Making a will - why you need a solicitor
- AuthorLauren Jasper
Without a will in place clients have no control over what happens to their hard earned wealth (often referred to as your estate). Your estate will be shared out in a standard way defined by the law – which isn’t always the way you might want.
You may have lost contact with close relatives, separated from a spouse or simply want to divide your assets in a specific way. By making a will, you can decide exactly what should happen to your estate in the event of your death. Often as important, you can choose who would be responsible for dealing with your affairs.
Homemade Wills or the use of a Will Writer
Homemade wills can be used in the simplest of cases where there is no property and the estate is not taxable. There are a number of reasons why this is not a good idea and just one mistake or omission, no matter how small, may invalidate the entire will. Where a will is found to be invalid your estate will be shared out in accordance with the law and your wishes will be disregarded. Otherwise you might find that a homemade will does not cater for all eventualities.
Many people therefore decide to rely on Will Writers because of their low prices. The intention of your will may be very simple but the legal formalities and language required are complicated and must be strictly followed. Many words and terms have specific meanings in law, which are different from their everyday use. Often Will Writers have only completed a few hours training and may not be able to advise fully on complex matters such as tax planning, trusts or proper estate planning.
There is no industry wide regulation for Will Writers and there are few safeguards in place if things go wrong. Dealing with misunderstandings and disputes after your death could result in considerable legal costs, which will reduce the amount of money in your estate.
If a Will Writer goes out of business this could cause potential problems if you had a will stored with them. There is also no requirement on them to maintain any level of insurance and you can often find out they are no longer trading if you have a complaint.
Why instruct a solicitor?
Solicitors are professionally qualified and have undertaken years of training to be able to give complex advice surrounding all the decision making and pit falls of estate planning. They are also able to give advice regarding additional matters which may arise during detailed questioning. Solicitors usually offer a free secure storage option and should they go out of business all documents are taken and stored securely by the Solicitors Regulation Authority (SRA), giving you the peace of mind you deserve.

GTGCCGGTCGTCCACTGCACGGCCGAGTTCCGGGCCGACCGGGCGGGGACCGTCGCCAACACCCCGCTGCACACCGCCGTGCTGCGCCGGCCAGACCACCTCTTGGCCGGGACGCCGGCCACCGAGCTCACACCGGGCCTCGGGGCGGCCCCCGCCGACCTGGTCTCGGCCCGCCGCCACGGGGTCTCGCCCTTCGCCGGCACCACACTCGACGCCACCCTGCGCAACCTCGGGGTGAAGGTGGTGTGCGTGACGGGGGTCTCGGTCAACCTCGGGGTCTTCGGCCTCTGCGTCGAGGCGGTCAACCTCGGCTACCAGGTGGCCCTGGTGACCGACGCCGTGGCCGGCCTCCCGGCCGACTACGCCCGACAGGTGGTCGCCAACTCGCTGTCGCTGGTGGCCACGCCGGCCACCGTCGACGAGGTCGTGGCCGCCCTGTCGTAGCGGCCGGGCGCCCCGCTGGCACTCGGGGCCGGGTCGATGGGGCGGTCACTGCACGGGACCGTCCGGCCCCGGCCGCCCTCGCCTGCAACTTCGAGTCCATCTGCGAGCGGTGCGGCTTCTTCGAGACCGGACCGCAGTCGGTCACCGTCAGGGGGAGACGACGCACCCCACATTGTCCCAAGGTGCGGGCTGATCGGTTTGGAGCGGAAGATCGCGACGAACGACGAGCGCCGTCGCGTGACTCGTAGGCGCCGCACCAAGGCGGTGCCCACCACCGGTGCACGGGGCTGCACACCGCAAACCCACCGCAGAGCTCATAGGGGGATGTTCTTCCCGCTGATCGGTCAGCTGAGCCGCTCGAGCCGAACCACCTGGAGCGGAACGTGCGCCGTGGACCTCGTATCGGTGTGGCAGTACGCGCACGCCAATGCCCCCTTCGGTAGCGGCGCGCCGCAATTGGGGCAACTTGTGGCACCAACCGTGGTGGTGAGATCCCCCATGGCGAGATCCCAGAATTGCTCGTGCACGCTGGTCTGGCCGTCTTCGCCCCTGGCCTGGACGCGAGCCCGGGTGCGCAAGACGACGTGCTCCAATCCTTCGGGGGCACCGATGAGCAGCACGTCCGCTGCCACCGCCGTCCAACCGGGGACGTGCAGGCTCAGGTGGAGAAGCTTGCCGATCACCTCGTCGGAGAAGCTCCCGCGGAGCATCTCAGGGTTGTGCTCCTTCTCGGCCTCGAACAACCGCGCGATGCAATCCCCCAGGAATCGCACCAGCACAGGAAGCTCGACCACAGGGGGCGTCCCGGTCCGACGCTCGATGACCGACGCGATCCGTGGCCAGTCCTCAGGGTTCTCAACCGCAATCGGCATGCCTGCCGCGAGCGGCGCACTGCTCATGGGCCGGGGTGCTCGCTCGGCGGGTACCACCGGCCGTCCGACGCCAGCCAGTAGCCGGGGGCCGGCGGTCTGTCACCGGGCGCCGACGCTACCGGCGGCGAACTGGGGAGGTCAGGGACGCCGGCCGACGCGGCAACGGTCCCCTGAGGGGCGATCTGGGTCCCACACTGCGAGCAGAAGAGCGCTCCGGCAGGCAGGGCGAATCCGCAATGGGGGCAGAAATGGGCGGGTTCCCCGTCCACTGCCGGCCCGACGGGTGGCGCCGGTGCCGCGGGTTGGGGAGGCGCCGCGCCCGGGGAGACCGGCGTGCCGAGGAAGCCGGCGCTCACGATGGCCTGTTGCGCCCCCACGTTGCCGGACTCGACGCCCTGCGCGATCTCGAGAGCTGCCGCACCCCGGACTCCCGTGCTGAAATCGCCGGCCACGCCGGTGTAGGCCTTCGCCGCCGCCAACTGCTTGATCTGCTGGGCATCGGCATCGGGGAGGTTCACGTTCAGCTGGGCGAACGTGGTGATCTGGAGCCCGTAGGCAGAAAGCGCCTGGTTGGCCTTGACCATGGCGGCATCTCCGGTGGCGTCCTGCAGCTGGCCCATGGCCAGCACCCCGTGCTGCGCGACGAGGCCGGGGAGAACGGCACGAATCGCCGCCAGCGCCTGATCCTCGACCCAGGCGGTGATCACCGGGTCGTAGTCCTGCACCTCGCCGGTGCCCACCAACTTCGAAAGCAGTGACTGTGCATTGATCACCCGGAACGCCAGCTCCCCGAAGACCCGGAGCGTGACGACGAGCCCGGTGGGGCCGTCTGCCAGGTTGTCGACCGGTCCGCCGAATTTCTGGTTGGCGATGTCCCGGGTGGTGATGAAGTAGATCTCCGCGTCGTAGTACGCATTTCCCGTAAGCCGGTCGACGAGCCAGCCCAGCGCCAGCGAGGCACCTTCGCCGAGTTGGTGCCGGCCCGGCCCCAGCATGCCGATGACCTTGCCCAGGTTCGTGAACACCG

Solicitors are regulated by the SRA, maintain high levels of insurance underwritten by the Law Society and often accredited by reputable professional bodies such as WIQS, Lexcel, Solicitors for the Elderly and the internationally renowned Society of Trusts and Estate Practitioners (STEP) providing you with the utmost protection and safeguarding.
With a personable approach and a professional attitude, we’ll help you safeguard your assets and make sure your legacy lasts. At Talbots Law, our goal is to ensure your estate is protected before you die. Writing a Will is the first step to certainty; once it’s done, you’ve already prevented potential problems that might arise on your death.
When it comes to drafting the Will, don’t panic. Our specialist solicitors have vast experience in helping clients safeguard their assets and are here to provide advice that meets your specific needs. Take advantage of our knowledge and we’ll dedicate our time and effort to ensuring no stone is left unturned. That way, we’ll work together in drafting an airtight document that secures your possessions.
Your Will, your way. Trust in Talbots Law.